In chapter 3, “Scripture and Early Judaism,” Davies continues on a similar path and asks, “[D]id Judaism arise from its scriptures or vice-versa” (p. 35)? He identifies three scriptural definitions of Israel, which correspond to three geographical topoi (Sinai, Wilderness, and Moab), in three books (Leviticus, Numbers, and Deuteronomy).
In chapter 4 “Law and Early Judaism,” Davies discusses the relationship between legal theory and legal practice. He explores various models for interpreting administrative biblical law, ranging from prescription/practice to a type of social philosophy or theocratic theory (p. 56). Concerning the development and function of literary law codes, he suggests that one can discern a trajectory—from theory to practice. Intriguingly, in consideration of the relationship between theory and practice of literary “ritual/sacrificial” texts, G. Anderson has suggested an opposite trajectory. For example, in the early stages of Israelite religion, sacrifice was material, concrete, tangible. Later, without a temple, sacrificial law was exegetically and theoretically developed. Anderson refers to this as the “scripturalization” of the cult (Anderson, “Sacrifice,” ABD). If Davies (referring to administrative law) and Anderson (referring to sacrificial law) are both accurate in their descriptions, it is remarkable that the previously separate streams of tradition (i.e., administrative and sacrificial) have become integrated in the Pentateuch, both of which can be categorized as law, but both of which have inverse developmental origins.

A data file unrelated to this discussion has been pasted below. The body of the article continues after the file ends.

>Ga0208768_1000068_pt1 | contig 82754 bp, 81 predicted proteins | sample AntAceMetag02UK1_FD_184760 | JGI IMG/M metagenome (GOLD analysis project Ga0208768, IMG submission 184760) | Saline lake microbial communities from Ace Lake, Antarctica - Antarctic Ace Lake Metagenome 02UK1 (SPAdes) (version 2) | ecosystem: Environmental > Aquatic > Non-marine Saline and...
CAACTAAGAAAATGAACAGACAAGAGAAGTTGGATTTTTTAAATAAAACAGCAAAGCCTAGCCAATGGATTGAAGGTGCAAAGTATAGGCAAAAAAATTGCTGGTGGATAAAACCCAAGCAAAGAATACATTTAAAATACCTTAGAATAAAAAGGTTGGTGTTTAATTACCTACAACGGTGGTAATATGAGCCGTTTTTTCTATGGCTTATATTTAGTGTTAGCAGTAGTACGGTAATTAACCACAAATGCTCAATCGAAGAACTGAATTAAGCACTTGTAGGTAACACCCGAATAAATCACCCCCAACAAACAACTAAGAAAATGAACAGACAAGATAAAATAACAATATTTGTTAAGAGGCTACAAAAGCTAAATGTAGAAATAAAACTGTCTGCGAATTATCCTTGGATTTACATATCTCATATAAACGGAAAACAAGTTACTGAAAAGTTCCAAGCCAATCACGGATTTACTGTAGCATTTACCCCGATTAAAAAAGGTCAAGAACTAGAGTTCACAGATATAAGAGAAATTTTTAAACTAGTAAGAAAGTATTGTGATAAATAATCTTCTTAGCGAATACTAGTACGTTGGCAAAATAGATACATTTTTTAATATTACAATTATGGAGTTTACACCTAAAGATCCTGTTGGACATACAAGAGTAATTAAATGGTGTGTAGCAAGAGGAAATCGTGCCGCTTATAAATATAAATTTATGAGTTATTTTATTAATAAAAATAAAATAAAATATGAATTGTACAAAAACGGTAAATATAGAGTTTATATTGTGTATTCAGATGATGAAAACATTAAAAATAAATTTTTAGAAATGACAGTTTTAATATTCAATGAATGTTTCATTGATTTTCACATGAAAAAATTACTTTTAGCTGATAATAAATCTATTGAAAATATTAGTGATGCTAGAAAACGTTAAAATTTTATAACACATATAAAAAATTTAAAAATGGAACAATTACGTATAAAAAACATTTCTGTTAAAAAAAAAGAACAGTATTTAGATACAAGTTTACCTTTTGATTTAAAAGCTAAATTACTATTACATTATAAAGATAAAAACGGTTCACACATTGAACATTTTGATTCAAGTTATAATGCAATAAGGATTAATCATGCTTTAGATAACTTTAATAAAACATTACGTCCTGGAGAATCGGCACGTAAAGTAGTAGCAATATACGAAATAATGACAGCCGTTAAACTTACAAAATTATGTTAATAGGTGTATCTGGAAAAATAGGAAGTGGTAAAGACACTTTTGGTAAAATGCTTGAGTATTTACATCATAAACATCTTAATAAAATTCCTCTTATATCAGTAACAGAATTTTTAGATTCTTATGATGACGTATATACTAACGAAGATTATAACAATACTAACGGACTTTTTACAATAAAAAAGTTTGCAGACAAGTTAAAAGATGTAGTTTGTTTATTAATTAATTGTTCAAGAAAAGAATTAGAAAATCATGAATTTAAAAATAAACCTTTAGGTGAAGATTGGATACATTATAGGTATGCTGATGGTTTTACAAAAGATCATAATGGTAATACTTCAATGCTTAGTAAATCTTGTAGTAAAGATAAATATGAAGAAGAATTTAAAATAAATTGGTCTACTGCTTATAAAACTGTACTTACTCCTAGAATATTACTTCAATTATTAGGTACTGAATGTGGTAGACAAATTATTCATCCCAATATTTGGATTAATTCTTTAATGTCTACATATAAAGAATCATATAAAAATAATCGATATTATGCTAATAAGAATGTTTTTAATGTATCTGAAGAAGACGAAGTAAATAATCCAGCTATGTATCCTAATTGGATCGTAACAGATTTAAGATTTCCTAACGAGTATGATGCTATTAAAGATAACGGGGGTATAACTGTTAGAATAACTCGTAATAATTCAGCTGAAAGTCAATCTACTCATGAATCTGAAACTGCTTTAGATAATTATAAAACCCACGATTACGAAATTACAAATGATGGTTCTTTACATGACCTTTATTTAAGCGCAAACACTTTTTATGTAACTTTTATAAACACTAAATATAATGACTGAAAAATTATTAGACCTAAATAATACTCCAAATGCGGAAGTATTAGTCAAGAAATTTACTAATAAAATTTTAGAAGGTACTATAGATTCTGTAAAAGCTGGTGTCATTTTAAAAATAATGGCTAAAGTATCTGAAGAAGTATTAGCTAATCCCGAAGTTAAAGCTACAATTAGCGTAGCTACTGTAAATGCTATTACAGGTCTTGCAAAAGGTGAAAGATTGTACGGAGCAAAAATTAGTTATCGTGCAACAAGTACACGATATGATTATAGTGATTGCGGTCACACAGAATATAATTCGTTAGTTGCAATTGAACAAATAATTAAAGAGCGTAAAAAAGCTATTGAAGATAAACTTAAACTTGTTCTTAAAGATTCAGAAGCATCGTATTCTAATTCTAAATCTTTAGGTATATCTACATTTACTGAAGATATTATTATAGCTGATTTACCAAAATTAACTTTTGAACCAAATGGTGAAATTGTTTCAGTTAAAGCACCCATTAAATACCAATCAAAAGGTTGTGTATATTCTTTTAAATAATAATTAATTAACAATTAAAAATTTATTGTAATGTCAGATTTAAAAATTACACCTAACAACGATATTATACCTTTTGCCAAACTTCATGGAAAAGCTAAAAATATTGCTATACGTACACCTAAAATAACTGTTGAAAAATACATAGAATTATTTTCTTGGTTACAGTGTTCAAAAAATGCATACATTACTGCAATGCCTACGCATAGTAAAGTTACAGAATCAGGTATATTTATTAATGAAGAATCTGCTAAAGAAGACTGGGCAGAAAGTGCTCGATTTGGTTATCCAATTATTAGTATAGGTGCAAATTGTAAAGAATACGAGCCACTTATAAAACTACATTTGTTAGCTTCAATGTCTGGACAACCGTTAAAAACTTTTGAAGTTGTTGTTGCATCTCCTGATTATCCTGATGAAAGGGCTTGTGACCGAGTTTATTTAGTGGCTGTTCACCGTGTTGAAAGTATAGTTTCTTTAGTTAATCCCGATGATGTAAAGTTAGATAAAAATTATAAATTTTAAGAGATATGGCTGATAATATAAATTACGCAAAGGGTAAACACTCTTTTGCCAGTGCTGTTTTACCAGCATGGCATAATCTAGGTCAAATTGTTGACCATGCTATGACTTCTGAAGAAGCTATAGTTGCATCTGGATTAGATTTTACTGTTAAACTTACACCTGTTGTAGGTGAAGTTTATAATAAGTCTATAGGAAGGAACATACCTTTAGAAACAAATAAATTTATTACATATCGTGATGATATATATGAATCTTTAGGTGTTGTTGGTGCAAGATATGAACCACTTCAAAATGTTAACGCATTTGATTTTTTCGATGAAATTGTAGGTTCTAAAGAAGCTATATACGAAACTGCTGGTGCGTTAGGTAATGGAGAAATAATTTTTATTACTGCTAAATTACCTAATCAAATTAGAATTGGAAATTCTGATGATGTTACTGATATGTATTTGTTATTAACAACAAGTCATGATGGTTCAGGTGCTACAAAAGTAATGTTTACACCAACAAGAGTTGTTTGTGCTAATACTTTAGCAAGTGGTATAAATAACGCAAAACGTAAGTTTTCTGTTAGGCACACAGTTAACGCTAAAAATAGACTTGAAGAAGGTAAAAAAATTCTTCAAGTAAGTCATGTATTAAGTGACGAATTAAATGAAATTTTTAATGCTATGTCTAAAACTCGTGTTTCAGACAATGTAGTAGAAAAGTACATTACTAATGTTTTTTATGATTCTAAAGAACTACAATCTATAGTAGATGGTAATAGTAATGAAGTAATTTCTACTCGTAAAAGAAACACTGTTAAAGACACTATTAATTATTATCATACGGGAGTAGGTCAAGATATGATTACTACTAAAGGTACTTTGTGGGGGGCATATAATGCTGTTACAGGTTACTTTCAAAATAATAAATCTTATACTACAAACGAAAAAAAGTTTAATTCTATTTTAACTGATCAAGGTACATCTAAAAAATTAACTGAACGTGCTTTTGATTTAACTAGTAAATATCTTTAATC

In Chapter 5, “Deuteronomy and the Origin of Judaism,” Davies intends to re-examine the date and purpose of Deuteronomy. In search for a historical and social context for Deuteronomy, Davies mentions Weinfeld (1972) in passing, but dismisses the traditional 7th century date, finding the context unconvincing. Davies argues that it is difficult to imagine how a law forbidding the rule of a foreign king (Deut 17:14) makes any sense in the context of monarchic Judah (although he notes that a time after 722 in Israel or 586 in Judah would make sense). Another argument for a post-exilic date for Deuteronomy comes from the title given to the audience addressed in Deuteronomy—“Israel.” Davies admits that this favors the view that Deuteronomy was originally a northern document, “but not why this name would be adopted in Judah and retained as the title of addresses” (p. 82). While his alternative suggestion for a post-exilic date of Deuteronomy is imaginable, he offers little more than questions as argumentation, which are good critiques, but do not establish a convincing alternative.
In chapter 6, “The God of Cyrus and the God of Israel,” Davies suggests that Persian religion, as well as Cyrus’s role in restoration, plays a major role in Isa 40–55, and thus in shaping early Judaism. Towards the end of this chapter, he revisits the idea of Zoroastrian influence on Judaism, noting that mainstream scholarship finds little support for the view, “though the climate is changing” (p. 98). He mentions some areas of influence: “angelology, eschatology (including resurrection, judgment, heaven, and hell), dualism, creation, [etc.]… .” The problem, which Davies notes, is the late date of Persian sources (primarily the Avestan literature, compiled sometime around the 4th century C.E.).